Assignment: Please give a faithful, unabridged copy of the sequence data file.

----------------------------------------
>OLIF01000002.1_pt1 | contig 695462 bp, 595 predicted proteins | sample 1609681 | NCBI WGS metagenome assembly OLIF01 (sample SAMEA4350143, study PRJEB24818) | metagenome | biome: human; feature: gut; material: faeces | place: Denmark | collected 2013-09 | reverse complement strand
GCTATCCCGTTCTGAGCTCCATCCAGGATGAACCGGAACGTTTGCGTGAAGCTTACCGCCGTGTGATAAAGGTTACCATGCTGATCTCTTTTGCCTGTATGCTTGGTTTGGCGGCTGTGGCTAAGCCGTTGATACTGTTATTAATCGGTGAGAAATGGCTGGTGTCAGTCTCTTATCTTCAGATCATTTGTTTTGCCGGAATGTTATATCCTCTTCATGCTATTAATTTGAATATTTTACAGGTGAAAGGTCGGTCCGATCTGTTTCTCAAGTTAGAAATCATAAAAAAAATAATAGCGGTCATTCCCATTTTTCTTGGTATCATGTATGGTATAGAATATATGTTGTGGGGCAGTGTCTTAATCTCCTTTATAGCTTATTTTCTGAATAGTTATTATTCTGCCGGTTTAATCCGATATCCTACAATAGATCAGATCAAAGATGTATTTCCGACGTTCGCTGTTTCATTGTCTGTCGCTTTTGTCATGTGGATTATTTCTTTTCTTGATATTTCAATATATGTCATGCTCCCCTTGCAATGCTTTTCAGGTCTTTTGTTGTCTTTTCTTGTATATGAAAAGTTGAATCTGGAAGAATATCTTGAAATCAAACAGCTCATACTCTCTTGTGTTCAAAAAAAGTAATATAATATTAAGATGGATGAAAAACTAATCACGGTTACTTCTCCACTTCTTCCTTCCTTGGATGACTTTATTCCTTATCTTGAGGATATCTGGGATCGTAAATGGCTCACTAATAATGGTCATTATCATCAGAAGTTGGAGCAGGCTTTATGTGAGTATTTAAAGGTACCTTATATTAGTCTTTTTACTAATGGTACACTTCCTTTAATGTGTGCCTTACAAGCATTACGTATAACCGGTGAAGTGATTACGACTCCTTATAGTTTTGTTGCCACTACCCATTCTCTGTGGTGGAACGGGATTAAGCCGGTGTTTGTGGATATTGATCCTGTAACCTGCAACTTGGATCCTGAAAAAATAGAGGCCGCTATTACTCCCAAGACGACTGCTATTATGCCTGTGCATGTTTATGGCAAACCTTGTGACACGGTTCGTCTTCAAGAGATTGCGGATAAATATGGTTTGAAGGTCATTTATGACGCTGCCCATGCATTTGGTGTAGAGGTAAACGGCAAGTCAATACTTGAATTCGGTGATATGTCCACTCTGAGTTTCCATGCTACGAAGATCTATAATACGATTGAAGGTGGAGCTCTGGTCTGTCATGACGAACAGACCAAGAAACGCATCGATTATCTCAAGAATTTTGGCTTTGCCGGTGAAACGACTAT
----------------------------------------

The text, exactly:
>OLIF01000002.1_pt1 | contig 695462 bp, 595 predicted proteins | sample 1609681 | NCBI WGS metagenome assembly OLIF01 (sample SAMEA4350143, study PRJEB24818) | metagenome | biome: human; feature: gut; material: faeces | place: Denmark | collected 2013-09 | reverse complement strand
GCTATCCCGTTCTGAGCTCCATCCAGGATGAACCGGAACGTTTGCGTGAAGCTTACCGCCGTGTGATAAAGGTTACCATGCTGATCTCTTTTGCCTGTATGCTTGGTTTGGCGGCTGTGGCTAAGCCGTTGATACTGTTATTAATCGGTGAGAAATGGCTGGTGTCAGTCTCTTATCTTCAGATCATTTGTTTTGCCGGAATGTTATATCCTCTTCATGCTATTAATTTGAATATTTTACAGGTGAAAGGTCGGTCCGATCTGTTTCTCAAGTTAGAAATCATAAAAAAAATAATAGCGGTCATTCCCATTTTTCTTGGTATCATGTATGGTATAGAATATATGTTGTGGGGCAGTGTCTTAATCTCCTTTATAGCTTATTTTCTGAATAGTTATTATTCTGCCGGTTTAATCCGATATCCTACAATAGATCAGATCAAAGATGTATTTCCGACGTTCGCTGTTTCATTGTCTGTCGCTTTTGTCATGTGGATTATTTCTTTTCTTGATATTTCAATATATGTCATGCTCCCCTTGCAATGCTTTTCAGGTCTTTTGTTGTCTTTTCTTGTATATGAAAAGTTGAATCTGGAAGAATATCTTGAAATCAAACAGCTCATACTCTCTTGTGTTCAAAAAAAGTAATATAATATTAAGATGGATGAAAAACTAATCACGGTTACTTCTCCACTTCTTCCTTCCTTGGATGACTTTATTCCTTATCTTGAGGATATCTGGGATCGTAAATGGCTCACTAATAATGGTCATTATCATCAGAAGTTGGAGCAGGCTTTATGTGAGTATTTAAAGGTACCTTATATTAGTCTTTTTACTAATGGTACACTTCCTTTAATGTGTGCCTTACAAGCATTACGTATAACCGGTGAAGTGATTACGACTCCTTATAGTTTTGTTGCCACTACCCATTCTCTGTGGTGGAACGGGATTAAGCCGGTGTTTGTGGATATTGATCCTGTAACCTGCAACTTGGATCCTGAAAAAATAGAGGCCGCTATTACTCCCAAGACGACTGCTATTATGCCTGTGCATGTTTATGGCAAACCTTGTGACACGGTTCGTCTTCAAGAGATTGCGGATAAATATGGTTTGAAGGTCATTTATGACGCTGCCCATGCATTTGGTGTAGAGGTAAACGGCAAGTCAATACTTGAATTCGGTGATATGTCCACTCTGAGTTTCCATGCTACGAAGATCTATAATACGATTGAAGGTGGAGCTCTGGTCTGTCATGACGAACAGACCAAGAAACGCATCGATTATCTCAAGAATTTTGGCTTTGCCGGTGAAACGACTAT